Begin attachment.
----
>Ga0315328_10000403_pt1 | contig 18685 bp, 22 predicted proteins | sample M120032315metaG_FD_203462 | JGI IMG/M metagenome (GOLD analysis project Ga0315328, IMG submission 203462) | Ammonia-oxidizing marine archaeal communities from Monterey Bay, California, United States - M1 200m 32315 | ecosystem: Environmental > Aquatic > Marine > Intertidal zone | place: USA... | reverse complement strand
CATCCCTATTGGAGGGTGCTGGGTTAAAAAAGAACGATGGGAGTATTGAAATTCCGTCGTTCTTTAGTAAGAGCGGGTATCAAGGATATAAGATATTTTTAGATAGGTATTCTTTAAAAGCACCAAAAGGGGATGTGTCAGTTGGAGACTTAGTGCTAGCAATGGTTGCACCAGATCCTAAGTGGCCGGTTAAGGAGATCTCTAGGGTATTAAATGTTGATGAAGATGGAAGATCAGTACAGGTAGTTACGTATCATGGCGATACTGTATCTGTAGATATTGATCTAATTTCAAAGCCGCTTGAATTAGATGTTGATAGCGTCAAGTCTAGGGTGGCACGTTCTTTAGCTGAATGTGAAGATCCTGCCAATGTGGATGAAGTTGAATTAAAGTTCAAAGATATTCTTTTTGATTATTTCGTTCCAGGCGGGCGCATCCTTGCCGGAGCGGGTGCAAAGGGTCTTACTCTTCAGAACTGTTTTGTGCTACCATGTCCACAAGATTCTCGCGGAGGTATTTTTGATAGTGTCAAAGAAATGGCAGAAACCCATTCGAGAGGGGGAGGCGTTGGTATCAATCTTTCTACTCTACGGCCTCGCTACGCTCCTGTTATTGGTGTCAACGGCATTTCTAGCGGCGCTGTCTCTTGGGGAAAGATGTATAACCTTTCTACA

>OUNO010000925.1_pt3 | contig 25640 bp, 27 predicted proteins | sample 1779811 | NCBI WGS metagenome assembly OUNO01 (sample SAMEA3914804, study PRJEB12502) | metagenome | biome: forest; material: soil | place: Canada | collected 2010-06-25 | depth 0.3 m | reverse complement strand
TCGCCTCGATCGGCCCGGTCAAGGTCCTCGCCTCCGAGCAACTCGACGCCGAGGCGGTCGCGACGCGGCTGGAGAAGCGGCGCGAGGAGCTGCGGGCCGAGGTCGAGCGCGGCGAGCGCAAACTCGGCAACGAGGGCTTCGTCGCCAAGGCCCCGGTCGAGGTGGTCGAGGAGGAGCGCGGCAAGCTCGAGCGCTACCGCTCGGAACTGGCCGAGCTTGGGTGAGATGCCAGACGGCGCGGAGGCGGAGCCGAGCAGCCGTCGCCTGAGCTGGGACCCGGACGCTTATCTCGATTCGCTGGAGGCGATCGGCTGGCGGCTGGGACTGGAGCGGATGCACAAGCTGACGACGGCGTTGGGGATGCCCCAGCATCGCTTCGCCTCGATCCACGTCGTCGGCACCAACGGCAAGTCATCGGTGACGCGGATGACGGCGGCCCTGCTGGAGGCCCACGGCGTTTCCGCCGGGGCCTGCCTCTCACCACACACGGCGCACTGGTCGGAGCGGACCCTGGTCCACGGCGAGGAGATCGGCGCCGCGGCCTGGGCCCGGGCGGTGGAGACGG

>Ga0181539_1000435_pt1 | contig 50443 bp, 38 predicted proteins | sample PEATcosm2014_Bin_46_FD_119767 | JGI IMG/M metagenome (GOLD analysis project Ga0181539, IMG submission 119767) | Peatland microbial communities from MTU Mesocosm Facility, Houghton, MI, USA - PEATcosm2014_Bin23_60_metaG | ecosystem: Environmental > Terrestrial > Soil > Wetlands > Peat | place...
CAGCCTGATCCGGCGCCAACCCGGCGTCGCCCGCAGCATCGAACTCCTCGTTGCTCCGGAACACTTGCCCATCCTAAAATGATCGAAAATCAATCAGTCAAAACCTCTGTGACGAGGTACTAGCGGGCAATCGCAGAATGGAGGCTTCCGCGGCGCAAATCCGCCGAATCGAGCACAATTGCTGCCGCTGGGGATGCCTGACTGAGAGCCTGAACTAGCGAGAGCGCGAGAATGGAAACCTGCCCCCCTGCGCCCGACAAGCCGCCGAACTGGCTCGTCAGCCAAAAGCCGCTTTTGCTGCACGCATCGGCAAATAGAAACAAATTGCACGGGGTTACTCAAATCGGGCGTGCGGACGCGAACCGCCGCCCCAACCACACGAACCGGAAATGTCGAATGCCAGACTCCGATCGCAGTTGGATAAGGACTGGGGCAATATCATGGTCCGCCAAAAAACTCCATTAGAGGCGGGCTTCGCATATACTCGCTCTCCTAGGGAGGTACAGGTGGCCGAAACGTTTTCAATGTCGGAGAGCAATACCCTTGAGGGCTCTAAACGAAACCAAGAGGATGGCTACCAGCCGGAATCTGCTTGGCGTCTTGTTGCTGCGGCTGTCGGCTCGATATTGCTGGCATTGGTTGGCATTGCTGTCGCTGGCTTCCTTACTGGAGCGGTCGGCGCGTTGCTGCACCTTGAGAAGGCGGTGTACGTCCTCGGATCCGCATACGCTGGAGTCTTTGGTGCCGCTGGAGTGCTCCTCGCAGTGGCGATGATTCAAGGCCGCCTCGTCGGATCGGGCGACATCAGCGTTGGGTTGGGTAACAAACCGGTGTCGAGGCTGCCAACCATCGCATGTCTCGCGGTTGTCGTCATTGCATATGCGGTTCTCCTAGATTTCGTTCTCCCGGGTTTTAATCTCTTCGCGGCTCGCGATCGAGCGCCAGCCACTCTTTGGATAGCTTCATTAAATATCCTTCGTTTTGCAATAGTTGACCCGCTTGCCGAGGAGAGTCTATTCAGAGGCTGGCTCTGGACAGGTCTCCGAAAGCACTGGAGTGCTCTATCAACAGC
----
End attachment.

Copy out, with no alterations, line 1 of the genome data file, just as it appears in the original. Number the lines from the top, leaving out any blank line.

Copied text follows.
>Ga0315328_10000403_pt1 | contig 18685 bp, 22 predicted proteins | sample M120032315metaG_FD_203462 | JGI IMG/M metagenome (GOLD analysis project Ga0315328, IMG submission 203462) | Ammonia-oxidizing marine archaeal communities from Monterey Bay, California, United States - M1 200m 32315 | ecosystem: Environmental > Aquatic > Marine > Intertidal zone | place: USA... | reverse complement strand